Verizon filed the suit Wednesday in the U.S. District Court for the Southern District of New York.
In it, the company claims Time Warner Cable’s TV ads falsely suggest that consumers need to have a satellite dish in order to receive Verizon’s FiOS TV service, which the carrier is rolling out nationwide, and that Verizon cannot offer a full bundle of phone, broadband and TV services.
A new commercial that began airing in New York and other markets on March 3 led Verizon to take action, it said. Three earlier commercials, dating to the middle of 2007, also had false and misleading statements, but the latest ad was the “most egregiously false” version, Verizon added. That advertisement shows a Time Warner customer arguing with a Verizon salesperson about the services the two companies offer.
The action asks for an injunction barring Time Warner Cable from running the ads, and for a requirement that the cable company issue ads retracting the claims made in the previous ads. It also asks for an unspecified amount of monetary relief, including lost profits and a recovery of attorney’s fees.
Verizon argues that the injunction is necessary because once customers choose a provider, the cost and inconvenience of switching make it less likely they will choose another provider in the future.
Time Warner Cable, which was recently spun off from parent Time Warner, did not immediately return a call seeking comment on the action. Verizon confirmed the action had been filed and that it was seeking an injunction but declined additional comment and was not able to immediately provide a copy of the legal filing.
There are some parts of New York, including areas in Manhattan, where Verizon is not licensed to provide FiOS directly. In those areas, Verizon has been selling a package of services that includes DirecTV dish service for television and selling FiOS as a high-speed Internet service.
The lawsuit is evidence that the long-awaited clash between telecommunications giants and cable companies has come to fruition, telecom industry analyst Jeff Kagan told the E-Commerce Times.
“The competition is really heating up,” he said. “Yesterday, we did business with both, but increasingly both sides are offering a similar bundle of telephone, television, wireless and Internet, so customers will be able to choose one and say goodbye to the other. This is an enormous opportunity and threat for the competitors.”
Given the “all or nothing, winner takes all” approach, it’s not surprising that advertising and public relations efforts will become pointed. “This is the early days when both sides are going to test how far they can go,” Kagan added. “In this case, the cable television company may have stepped over the line.”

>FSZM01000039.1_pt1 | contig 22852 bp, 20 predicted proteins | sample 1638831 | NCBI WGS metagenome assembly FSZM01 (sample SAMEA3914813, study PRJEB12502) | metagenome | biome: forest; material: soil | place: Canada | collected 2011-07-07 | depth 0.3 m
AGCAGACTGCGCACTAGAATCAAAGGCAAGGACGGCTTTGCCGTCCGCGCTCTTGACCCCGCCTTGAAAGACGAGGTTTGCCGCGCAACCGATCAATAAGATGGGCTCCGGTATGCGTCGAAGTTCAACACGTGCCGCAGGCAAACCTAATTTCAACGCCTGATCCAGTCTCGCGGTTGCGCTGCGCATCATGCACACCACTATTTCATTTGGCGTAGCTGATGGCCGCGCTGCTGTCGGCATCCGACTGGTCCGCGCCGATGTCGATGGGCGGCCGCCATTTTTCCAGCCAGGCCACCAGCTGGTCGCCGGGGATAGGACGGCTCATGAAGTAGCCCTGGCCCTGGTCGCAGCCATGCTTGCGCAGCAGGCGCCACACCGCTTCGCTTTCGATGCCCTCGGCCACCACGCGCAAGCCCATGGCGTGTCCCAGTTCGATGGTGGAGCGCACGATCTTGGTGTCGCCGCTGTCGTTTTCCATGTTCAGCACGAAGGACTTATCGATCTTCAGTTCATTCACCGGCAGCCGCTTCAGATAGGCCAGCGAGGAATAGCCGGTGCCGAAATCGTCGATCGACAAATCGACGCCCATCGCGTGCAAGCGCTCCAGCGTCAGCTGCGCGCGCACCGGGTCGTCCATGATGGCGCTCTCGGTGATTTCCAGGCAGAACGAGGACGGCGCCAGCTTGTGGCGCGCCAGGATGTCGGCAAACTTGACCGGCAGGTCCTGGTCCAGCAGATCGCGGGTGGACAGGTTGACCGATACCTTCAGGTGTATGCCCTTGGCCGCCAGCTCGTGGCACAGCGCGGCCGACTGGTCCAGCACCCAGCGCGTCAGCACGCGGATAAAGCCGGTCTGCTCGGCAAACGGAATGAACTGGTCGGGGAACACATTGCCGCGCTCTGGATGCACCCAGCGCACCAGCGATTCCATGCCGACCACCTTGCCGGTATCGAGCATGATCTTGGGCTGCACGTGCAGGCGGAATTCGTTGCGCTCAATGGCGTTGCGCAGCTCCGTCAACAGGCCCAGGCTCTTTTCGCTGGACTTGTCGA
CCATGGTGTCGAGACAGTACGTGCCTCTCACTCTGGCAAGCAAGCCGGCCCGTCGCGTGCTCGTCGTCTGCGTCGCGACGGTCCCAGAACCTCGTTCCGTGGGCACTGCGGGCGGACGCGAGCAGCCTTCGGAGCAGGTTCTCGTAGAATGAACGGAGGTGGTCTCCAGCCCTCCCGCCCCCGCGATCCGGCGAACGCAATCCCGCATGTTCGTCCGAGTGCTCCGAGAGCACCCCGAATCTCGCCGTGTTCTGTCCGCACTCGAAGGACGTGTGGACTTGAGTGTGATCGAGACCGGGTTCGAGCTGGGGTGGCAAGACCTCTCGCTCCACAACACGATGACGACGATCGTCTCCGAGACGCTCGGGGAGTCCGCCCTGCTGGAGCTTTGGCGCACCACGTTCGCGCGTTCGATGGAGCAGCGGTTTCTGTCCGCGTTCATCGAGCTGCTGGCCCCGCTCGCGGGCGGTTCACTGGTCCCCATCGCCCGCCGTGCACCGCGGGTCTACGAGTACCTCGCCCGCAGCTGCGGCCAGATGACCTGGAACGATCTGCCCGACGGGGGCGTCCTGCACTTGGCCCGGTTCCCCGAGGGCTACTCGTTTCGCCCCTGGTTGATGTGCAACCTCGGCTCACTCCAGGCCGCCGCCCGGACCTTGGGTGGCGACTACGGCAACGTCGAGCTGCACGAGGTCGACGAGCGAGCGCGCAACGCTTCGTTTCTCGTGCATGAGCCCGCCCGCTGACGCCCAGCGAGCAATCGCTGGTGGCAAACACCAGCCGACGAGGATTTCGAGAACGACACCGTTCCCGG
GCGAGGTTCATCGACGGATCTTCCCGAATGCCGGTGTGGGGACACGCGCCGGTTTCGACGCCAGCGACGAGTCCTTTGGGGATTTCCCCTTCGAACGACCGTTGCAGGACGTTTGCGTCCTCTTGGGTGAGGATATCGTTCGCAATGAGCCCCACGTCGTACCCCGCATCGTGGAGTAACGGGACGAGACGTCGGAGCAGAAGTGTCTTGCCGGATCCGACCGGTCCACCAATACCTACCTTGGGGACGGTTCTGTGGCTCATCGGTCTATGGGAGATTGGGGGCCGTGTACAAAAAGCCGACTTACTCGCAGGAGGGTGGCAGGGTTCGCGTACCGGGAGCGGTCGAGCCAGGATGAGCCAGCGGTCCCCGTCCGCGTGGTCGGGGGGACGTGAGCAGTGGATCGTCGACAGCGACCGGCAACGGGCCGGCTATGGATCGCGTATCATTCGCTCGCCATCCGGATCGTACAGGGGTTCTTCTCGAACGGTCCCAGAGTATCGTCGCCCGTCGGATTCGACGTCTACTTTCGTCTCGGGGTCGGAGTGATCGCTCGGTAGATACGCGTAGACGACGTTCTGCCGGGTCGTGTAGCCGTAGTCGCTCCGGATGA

An $18 Billion Question
AT&T and Verizon have both invested heavily in new fiber networks meant to enable them to deliver more traditional in-home TV services, with Verizon making the largest bet in the form of an US$18 billion investment in its FiOS network.
The telecom provider has seen healthy adoption but still has somewhat limited area in which it is licensed to sell TV services. Telecom industry lobbyists have tried to get federal rules put in place to give blanket licenses, but to date the companies have been forced to negotiate licenses on the local level.
Verizon’s network is poised to add more subscribers given its reach, said Yankee Group analyst John Martin. In the end, customers may be choosing between similar bundles of service and may make their decisions based on non-technological factors, he told the E-Commerce Times.
“The customer service reputations of the various players may come into play as much as download or upload speeds,” Martin said. The sides are also arguing over who offered fiber optics first and other issues that may not matter as much to consumers in the end.
Still, Verizon has to be careful not to let others portray its menu of services in a way that makes it seem like a more cumbersome option. “They have to protect that investment,” he added.
Ironically, Verizon stirred up some controversy with a TV ad of its own. The ad quoted a Web news site, Cnet.com, as saying the service offered “near-flawless” television quality. However, Cnet said the quote was taken out of context — but also admitted it licensed the right to use the comment to Verizon — and the two parties agreed to shorten the time Verizon had permission to use the phrasing.